As promised, this gardening season I’m going to follow each month up with a video of what was blooming in my Zone 6 garden. Since the video is pretty detailed and self explanatory, the blog post is gonna be mostly of my favorite blooms. For Part 1 of the June Garden Tour 2020 we have the backyard cottage garden. You can see how it looked like in Spring this year.
The stars right now in the garden are these Shasta daisies and Crocosmia Lucifer.
The crocosmia totally surprised me this year. I was execting a lackluster show as they didn’t get a single bloom last year from these 2019 Spring planted corms.
They sure made up for it this year. A couple of weeks back a patch of gently swaying larkspur was the main attraction in my 2020 June garden.
Closely followed by these regal angel trumpet lilies. These blooms are exceptionally fragrant as well.
Lots of lilies are blooming in this small cottage garden.
Another surprise plant this year is this winter sown Canterbury Bells. If you don’t have them in your garden please consider adding them as they are one plant that has proven that it is worth every penny you pay for the seed. The blooms last a good 2 weeks and by week 5 they are already on their round 2.
The grocery store mini rose seems to like its spot finally.
Surprise bloom #3, this Louisiana iris that I planted last spring. I had totally forgotten about this guy until he decided to show up one day.
My trusty Endless Summer Hydrangea is back with a big bang.
Though it bloomed last year I don’t think I have shared this Sea Holly with you before.
The pink yarrow too is putting on a great show.
Along with the perennial phlox. And yes, I’m still struggling with cedar rust on my golden delicious apple tree.
We also had our first water lily of the season in the water garden.
And ofcourse more Shasta daisies.
My favorite combination this year has to be the daisy and crosomia. They look so cheerful next to each other.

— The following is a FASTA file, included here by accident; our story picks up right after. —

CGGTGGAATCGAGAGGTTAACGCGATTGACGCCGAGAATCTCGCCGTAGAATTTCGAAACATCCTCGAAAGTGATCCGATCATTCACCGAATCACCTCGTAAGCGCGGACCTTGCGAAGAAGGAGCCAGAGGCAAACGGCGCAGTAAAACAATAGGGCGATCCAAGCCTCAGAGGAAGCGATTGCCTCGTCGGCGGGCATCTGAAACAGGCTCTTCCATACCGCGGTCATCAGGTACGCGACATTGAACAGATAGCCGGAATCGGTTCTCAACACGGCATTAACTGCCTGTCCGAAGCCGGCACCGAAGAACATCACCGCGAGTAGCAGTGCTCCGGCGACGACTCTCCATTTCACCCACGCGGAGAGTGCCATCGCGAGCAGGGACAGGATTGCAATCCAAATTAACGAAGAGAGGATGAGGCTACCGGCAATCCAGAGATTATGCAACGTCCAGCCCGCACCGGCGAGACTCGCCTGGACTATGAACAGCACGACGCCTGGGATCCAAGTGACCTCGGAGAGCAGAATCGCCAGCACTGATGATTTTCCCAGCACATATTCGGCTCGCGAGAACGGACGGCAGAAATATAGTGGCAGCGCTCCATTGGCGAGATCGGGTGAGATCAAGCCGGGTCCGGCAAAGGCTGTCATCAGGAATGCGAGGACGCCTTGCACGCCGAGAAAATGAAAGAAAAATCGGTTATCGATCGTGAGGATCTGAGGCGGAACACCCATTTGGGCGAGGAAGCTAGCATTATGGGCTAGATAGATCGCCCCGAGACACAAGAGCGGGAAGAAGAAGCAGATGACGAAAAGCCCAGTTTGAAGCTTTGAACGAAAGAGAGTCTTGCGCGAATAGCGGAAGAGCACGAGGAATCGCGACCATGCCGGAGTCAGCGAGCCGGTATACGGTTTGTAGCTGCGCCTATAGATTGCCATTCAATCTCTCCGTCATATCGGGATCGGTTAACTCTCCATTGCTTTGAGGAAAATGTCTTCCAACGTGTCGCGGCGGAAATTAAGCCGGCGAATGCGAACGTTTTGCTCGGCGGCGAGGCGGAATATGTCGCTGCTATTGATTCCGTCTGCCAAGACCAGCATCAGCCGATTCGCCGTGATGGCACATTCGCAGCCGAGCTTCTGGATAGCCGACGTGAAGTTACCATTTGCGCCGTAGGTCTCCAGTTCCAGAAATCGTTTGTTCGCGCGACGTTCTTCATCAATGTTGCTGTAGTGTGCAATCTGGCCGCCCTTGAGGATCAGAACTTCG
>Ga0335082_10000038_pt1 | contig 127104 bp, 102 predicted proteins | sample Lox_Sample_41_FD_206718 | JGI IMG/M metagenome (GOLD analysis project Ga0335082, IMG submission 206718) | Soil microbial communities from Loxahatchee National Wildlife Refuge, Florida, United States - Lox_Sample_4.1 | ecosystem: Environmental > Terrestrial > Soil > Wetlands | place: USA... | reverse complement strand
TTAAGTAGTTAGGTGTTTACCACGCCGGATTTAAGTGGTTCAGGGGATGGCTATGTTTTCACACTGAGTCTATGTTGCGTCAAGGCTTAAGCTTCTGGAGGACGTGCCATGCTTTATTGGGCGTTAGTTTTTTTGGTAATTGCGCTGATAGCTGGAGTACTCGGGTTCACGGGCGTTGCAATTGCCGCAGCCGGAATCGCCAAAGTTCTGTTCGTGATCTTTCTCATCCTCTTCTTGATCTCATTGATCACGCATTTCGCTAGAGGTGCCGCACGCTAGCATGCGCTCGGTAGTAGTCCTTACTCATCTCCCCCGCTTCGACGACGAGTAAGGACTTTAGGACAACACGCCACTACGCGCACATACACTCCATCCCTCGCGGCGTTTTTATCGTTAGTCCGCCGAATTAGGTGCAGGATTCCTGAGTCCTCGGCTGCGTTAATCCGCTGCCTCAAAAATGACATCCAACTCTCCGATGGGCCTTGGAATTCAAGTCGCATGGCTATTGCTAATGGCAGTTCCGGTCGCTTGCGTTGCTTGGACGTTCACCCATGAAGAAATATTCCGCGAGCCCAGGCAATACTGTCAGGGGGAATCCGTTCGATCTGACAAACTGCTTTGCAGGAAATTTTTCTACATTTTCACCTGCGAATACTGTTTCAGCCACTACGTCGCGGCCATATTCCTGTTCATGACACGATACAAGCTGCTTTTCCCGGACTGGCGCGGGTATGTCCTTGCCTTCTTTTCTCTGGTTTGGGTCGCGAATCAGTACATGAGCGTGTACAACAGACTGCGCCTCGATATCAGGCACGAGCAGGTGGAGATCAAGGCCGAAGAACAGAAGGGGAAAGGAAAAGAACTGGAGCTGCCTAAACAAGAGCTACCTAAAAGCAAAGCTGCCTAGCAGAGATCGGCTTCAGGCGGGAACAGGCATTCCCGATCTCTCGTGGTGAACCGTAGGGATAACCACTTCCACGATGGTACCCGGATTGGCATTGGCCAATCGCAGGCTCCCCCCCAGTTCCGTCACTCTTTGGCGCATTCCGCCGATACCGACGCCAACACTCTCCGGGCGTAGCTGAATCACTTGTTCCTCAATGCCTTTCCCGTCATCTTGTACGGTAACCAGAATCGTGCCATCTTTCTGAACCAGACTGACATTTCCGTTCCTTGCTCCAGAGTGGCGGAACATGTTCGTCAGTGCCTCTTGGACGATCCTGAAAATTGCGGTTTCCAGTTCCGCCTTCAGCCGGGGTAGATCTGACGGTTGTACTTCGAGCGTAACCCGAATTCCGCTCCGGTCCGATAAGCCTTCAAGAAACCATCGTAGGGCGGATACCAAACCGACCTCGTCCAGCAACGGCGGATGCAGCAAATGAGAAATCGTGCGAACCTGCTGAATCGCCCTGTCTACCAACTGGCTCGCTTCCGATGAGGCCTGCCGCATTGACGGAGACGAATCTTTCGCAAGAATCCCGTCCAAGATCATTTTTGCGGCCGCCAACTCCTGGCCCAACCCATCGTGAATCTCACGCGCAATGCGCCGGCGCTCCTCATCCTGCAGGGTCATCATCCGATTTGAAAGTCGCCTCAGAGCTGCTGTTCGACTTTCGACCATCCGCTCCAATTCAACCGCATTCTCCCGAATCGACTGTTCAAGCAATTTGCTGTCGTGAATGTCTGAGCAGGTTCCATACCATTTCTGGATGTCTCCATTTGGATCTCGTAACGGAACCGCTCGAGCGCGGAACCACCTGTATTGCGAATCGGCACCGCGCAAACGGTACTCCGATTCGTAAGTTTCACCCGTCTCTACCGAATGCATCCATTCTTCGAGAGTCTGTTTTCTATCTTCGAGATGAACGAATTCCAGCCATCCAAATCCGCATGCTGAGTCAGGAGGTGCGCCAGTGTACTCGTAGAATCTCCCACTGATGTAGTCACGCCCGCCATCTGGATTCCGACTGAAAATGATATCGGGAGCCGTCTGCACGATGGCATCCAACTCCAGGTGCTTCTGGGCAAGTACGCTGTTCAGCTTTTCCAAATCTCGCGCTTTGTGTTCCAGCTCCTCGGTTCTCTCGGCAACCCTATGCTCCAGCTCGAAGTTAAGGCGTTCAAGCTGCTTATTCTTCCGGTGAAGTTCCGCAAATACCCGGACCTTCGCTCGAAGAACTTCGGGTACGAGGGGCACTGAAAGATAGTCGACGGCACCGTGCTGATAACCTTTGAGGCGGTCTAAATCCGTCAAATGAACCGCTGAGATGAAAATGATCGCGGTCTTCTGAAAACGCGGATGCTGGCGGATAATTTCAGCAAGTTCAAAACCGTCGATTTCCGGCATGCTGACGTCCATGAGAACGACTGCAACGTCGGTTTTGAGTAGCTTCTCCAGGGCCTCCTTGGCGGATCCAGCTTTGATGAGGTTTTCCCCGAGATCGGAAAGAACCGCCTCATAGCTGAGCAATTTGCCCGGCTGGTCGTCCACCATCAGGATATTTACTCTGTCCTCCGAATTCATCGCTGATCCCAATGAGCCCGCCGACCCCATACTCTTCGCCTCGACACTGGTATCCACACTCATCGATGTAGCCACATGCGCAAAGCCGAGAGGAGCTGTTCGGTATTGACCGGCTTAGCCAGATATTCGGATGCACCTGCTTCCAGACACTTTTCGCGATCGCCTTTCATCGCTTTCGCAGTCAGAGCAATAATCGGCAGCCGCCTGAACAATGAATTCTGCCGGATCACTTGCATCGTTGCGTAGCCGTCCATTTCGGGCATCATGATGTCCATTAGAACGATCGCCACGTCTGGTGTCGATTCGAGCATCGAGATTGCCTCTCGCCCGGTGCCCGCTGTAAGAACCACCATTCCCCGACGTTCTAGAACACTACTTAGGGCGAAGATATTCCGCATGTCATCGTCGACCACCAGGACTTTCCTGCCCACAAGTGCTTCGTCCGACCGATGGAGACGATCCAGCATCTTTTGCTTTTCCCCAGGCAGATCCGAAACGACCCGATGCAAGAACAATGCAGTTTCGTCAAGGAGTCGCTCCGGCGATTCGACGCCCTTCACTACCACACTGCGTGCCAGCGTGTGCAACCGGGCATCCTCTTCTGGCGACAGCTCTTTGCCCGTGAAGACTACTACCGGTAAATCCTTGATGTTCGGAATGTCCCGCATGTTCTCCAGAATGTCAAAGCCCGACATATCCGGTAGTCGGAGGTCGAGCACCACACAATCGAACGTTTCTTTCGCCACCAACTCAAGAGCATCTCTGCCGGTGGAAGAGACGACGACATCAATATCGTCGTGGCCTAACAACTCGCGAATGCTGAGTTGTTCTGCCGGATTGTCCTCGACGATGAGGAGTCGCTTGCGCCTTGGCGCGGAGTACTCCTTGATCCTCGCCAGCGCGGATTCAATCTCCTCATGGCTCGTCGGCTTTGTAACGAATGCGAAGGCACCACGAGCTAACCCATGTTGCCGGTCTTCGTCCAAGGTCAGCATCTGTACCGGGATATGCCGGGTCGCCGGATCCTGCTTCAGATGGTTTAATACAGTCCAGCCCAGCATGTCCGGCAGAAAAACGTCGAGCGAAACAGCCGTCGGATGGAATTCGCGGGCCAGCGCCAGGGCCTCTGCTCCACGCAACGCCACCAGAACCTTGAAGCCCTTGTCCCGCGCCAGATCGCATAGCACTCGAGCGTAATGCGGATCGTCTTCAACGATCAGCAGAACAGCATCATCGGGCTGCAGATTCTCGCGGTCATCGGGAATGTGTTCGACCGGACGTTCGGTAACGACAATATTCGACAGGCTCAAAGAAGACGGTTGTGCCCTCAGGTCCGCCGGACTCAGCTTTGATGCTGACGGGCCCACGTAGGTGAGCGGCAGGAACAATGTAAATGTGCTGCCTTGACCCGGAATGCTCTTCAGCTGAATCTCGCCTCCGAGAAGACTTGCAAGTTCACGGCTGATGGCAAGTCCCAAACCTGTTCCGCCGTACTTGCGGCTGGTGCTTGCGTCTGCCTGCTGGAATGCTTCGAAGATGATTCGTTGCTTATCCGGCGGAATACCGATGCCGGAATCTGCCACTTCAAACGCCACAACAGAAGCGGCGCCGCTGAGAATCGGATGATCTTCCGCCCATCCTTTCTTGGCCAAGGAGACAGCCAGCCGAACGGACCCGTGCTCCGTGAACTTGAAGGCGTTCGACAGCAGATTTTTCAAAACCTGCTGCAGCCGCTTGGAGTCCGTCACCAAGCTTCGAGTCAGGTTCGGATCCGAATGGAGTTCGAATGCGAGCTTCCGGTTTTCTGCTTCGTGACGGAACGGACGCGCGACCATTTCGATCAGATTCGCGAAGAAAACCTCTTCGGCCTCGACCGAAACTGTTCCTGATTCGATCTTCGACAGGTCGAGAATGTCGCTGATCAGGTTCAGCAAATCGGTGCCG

Hope y’all liked my video, June Garden Tour 2020. What’s blooming in your garden?
Once again you have amazed me with the beauty of your garden. I am solo jealous – LOL!! I do a ton of crafting and am always looking for inspiration. Watercolor painting and hand embroidery are my current favorite crafts and flowers have been my inspiration. I only ready my emails in the morning and am always excited when yours pop up. I have a favor to ask…any chance you could send me a close-up of the crocosmia? I don’t know the Latin names of flowers, but it kind of looks like a trumpet vine or hummingbird bush. Your flowers are just so detailed and brilliant and I get crafty-excited just looking at them. Thank you sooo much for sharing!!
Thank you so much Rachel ! Means a lot to me to hear comments like yours.Sure I can send you a close up. It is definitely not trumpet vine or humming bird bush. It is originally from South Africa. Maybe this link will help in giving more detials? https://en.wikipedia.org/wiki/Crocosmia . By the way I tried my hand at water coloring but gave up. Was too hard. 😛
Vincy Joseph says
Loved your garden, the serenity of your blooms and adore your green thumb.
hope you guys are staying safe.
Thank you Vincy. Hope y’all are staying safe too.
Marilyn Keating says
Thank you for sharing your garden with us. I love gardening, as you obviously do. Now that I’m 74 I have a really hard time getting down on my knees to do it. This year the few annuals I planted I put in pots, dug a hole & plopped them in. Eventually I want to have ALL perennials.
I have never started plants from seed but would like to try. Can you recommend instructions on how to go about it? What type of area is best to do it in? So happy to see your email show up! I live in Illinois so it gets very cold here in the Winter. Thank you so much for inspiring me!
Thank you so much Marilyn. You are too kind. I’m in awe that you want to try something new (starting flowers from seed) at your age. I’m hoping I have the same energy and spirit as you at that age. I’m lazy to start seed indoors. I grow a lot of tropical plants that I have to bring indoors during winter. So they occupy all the window spots. To start seed, I’ll have to use grow lights etc. Don’t want to bother with that. But a few years back I discovered something called winter sowing and that was a game changer. Here’s my post about it. https://www.whatsurhomestory.com/winter-sowing/